Drilling practice papers, endless revision and an entire class of students who can’t communicate effectively in English. If that sounds familiar, you’re not alone. One Hong Kong professor laments that the local curriculum is failing students, and explains why the way language is being taught just isn’t good enough.
Young Post spoke to Professor Thomas Lee Hun-tak, chairman of the Department of Linguistics and Modern Languages at Chinese University to understand the flaws in Hong Kong’s education system and why students aren’t reaching expectations.
Lee notes the new system has some good changes when it comes to the technical side of the exams, but he says: “When I went to a major textbook supplier, I was told at the bookshop that there are no textbooks for senior secondary forms. Only practice books and past papers are available. I asked students and many of them said that senior secondary English lessons were mostly devoted to drilling practice papers to prepare for exams. If that’s the case, what’s the point of schooling?” he asks.
As a second language, English has different teaching methods and goals from Chinese.
“But the main point is for a student to acquire a rich vocabulary, develop a good command of core grammatical patterns and be able to articulate their thoughts well,” Lee says. And as he explains, this core knowledge of grammar has to be gained from reading, and not just from doing past papers.
Lee points out that because English is complicated, two seemingly similar sentences can have completely different implications.
He refers to the examples of: “The judge found Mr Chan to be innocent”, and “The judge found that Mr Chan was innocent”. The former reports a judgement and the latter a discovery,” he explains.
“The difference is very small, but English is full of these small nuances. The current syllabus probably skips many of the finer points of grammar, but explicit instruction on some of them would benefit students, who may well not learn this kind of critical distinction in the language they are typically exposed to.”
Lee lists another example, this time related to vocabulary. “Take the word serendipity. The definition of it is ‘fortunate happenstance’. But that isn’t something you can easily grasp from reading the dictionary definition. But if I read a book like The Unbearable Lightness of Being by Milan Kundera, I see the word used in context and can grasp its meaning in a concrete way.”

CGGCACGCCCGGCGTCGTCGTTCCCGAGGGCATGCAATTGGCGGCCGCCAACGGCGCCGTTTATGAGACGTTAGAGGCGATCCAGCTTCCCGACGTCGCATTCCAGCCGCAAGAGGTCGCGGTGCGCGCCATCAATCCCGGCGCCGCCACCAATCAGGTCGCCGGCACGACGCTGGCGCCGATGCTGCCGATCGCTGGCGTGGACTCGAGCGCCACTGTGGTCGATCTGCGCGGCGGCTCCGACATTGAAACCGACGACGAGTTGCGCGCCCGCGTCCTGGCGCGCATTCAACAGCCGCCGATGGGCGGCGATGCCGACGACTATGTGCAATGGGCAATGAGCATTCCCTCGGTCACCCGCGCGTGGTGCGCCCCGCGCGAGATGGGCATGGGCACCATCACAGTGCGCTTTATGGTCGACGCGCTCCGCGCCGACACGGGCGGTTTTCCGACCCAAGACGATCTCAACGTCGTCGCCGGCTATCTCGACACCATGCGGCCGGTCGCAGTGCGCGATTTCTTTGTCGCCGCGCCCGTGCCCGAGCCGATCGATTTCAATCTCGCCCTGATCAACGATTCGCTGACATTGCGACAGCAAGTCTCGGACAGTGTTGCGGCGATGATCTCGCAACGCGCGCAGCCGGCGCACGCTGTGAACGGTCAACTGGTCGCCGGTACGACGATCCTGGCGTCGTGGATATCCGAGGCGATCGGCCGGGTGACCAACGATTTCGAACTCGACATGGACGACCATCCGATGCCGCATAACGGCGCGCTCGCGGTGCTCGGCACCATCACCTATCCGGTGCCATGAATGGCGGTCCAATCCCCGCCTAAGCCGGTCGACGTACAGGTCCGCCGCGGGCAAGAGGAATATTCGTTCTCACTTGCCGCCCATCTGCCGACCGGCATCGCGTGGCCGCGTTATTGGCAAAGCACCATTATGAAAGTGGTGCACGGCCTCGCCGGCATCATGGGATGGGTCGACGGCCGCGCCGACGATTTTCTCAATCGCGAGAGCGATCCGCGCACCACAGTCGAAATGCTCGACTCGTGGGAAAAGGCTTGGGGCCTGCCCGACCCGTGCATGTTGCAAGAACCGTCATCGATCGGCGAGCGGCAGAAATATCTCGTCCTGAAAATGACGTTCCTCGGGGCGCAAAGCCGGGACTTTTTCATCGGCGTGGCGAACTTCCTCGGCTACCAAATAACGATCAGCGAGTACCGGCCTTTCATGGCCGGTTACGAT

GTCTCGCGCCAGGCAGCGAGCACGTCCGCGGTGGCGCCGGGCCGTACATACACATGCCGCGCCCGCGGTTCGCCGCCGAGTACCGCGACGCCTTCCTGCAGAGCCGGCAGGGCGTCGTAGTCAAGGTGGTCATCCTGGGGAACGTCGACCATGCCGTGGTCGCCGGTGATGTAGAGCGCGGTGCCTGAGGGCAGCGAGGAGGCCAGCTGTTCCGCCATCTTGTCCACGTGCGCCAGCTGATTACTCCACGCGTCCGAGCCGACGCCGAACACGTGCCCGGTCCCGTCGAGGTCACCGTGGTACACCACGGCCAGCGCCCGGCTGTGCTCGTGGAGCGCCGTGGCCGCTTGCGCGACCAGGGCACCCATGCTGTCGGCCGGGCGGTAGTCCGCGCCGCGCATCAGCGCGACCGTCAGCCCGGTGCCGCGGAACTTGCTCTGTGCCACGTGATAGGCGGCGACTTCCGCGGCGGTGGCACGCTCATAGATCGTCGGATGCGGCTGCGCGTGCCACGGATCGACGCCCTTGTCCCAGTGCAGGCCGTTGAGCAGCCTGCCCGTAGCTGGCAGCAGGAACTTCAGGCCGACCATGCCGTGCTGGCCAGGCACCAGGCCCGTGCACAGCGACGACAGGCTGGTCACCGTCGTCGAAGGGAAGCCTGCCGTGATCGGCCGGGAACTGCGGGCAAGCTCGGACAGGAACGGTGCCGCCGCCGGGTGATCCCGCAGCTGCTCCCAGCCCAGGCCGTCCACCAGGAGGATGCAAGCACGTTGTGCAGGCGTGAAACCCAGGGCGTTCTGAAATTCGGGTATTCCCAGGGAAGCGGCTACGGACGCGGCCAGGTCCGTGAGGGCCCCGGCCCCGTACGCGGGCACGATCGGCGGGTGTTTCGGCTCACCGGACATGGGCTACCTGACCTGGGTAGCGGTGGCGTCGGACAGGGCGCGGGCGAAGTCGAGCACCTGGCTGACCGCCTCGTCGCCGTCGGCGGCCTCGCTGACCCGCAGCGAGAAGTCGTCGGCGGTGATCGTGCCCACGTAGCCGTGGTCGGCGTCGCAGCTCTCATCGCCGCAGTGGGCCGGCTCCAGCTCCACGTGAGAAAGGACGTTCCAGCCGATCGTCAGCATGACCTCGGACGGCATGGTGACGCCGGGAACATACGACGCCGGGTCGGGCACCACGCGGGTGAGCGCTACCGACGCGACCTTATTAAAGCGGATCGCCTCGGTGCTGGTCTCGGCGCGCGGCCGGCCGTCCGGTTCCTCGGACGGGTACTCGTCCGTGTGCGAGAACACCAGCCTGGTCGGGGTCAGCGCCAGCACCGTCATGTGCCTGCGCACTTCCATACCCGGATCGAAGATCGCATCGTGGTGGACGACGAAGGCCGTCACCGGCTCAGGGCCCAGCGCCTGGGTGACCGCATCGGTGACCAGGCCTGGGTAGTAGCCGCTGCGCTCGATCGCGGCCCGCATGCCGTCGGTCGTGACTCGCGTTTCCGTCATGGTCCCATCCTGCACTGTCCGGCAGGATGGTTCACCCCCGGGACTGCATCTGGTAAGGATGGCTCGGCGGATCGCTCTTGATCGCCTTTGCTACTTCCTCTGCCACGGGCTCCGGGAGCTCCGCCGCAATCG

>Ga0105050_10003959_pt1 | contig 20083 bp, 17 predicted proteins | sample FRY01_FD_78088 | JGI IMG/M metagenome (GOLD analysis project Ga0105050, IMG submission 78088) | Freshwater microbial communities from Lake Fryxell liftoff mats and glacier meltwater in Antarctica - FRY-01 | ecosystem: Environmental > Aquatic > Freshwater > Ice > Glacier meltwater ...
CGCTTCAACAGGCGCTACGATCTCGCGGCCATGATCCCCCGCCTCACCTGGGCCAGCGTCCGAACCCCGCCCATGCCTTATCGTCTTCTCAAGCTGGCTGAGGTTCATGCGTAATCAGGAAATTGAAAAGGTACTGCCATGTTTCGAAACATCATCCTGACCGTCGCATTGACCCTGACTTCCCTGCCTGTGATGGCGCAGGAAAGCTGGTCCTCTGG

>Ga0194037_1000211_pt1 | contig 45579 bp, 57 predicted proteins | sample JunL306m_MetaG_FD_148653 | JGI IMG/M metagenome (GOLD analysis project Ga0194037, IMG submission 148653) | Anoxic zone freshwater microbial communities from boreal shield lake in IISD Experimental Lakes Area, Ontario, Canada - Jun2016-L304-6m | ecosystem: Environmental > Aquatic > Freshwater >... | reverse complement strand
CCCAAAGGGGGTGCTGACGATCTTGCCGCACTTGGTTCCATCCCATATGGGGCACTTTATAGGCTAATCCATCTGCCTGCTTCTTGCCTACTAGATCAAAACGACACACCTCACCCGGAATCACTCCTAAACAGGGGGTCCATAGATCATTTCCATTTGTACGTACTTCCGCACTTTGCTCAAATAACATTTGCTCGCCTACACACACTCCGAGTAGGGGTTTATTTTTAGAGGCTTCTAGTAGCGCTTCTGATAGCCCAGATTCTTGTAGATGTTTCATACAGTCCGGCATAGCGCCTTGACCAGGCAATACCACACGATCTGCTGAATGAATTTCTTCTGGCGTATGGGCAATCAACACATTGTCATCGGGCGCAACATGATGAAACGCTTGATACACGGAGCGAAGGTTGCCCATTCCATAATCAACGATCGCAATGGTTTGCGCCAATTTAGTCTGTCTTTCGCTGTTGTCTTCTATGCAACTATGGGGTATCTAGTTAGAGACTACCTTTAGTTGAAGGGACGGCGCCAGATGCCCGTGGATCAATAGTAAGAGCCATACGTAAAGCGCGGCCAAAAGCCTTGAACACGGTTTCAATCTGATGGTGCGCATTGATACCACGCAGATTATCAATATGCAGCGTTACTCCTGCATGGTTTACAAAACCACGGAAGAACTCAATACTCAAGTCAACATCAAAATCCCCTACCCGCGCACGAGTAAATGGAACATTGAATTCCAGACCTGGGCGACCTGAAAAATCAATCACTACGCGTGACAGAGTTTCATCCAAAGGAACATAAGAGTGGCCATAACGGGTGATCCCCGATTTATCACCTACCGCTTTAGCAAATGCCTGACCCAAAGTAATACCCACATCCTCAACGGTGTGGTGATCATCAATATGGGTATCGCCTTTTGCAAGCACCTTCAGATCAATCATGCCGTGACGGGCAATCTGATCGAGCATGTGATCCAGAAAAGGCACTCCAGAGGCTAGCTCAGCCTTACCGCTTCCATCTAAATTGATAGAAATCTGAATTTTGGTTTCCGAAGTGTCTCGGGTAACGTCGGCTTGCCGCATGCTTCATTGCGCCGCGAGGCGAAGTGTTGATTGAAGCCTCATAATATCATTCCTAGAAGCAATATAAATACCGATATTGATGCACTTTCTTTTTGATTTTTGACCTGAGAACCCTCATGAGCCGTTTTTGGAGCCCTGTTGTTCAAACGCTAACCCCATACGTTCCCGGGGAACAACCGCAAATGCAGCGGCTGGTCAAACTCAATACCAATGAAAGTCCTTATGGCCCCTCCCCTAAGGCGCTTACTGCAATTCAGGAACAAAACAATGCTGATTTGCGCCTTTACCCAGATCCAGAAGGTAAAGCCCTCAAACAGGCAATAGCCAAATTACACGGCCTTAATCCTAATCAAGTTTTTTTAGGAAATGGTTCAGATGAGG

A problem with the current syllabus seems to be the lack of emphasis on reading materials of varying lengths, he says. “A text from an exam will typically consist of 1,000 words or so. So your reading will be limited to texts of 1,000 words. The school-based assessment provides opportunities for extended reading, in theory, but I am not sure how successful it is in encouraging extensive reading.”
“Without a reading of the great works of world civilisations, students can’t understand other cultures and their texts,” he says. “I have encountered many students who seem to have considerable anxieties about reading a book from cover to cover. They have to overcome the limits of secondary education.”
This lack of reading and resulting ignorance, as he puts it, is so bad, students have no sense of culture outside of Hong Kong, he says. “A total lack of awareness of the great ideas and thinkers of the 20th century would seem to me a serious inadequacy in our secondary school graduates. Some educators may think this is fine. However, this kind of ignorance would not seem acceptable if we are talking about elite students who qualify to study at the top universities.” As a linguist, Lee views language as something that offers more than ritualistic, formulaic expression. “Human language is creative. We can use language to say something that’s never been said before.”
He points at the questions on a sample past paper: “These are authentic examples of the informational use of language. Asking for directions, searching for information in a job ad. But the functions of language go beyond this.”
“Learning a new language and its vocabulary will introduce you to new concepts, and thus initiate you into a new and somewhat different intellectual world,” he says.
“And now instead of learning about the great ideas and concepts of world civilisation through classical writings in English, the system seems to have been reduced to three years of drills with practice papers. Opportunities for cultural learning are sacrificed in favour of memorising the informational function of language. Language education should not be this restricted.”
But while it sounds like a problem that is impossible to solve, Lee’s suggestion is simple. “Pick up a book and read it. I don’t think it’s a particularly high standard to meet. The English version of Hear the Wind Sing by Haruki Murakami can be read in several hours if there is some initial help from a teacher, especially if you read it in Chinese first. It’s no big deal. Like Nike is always suggesting: ‘Just do it’.”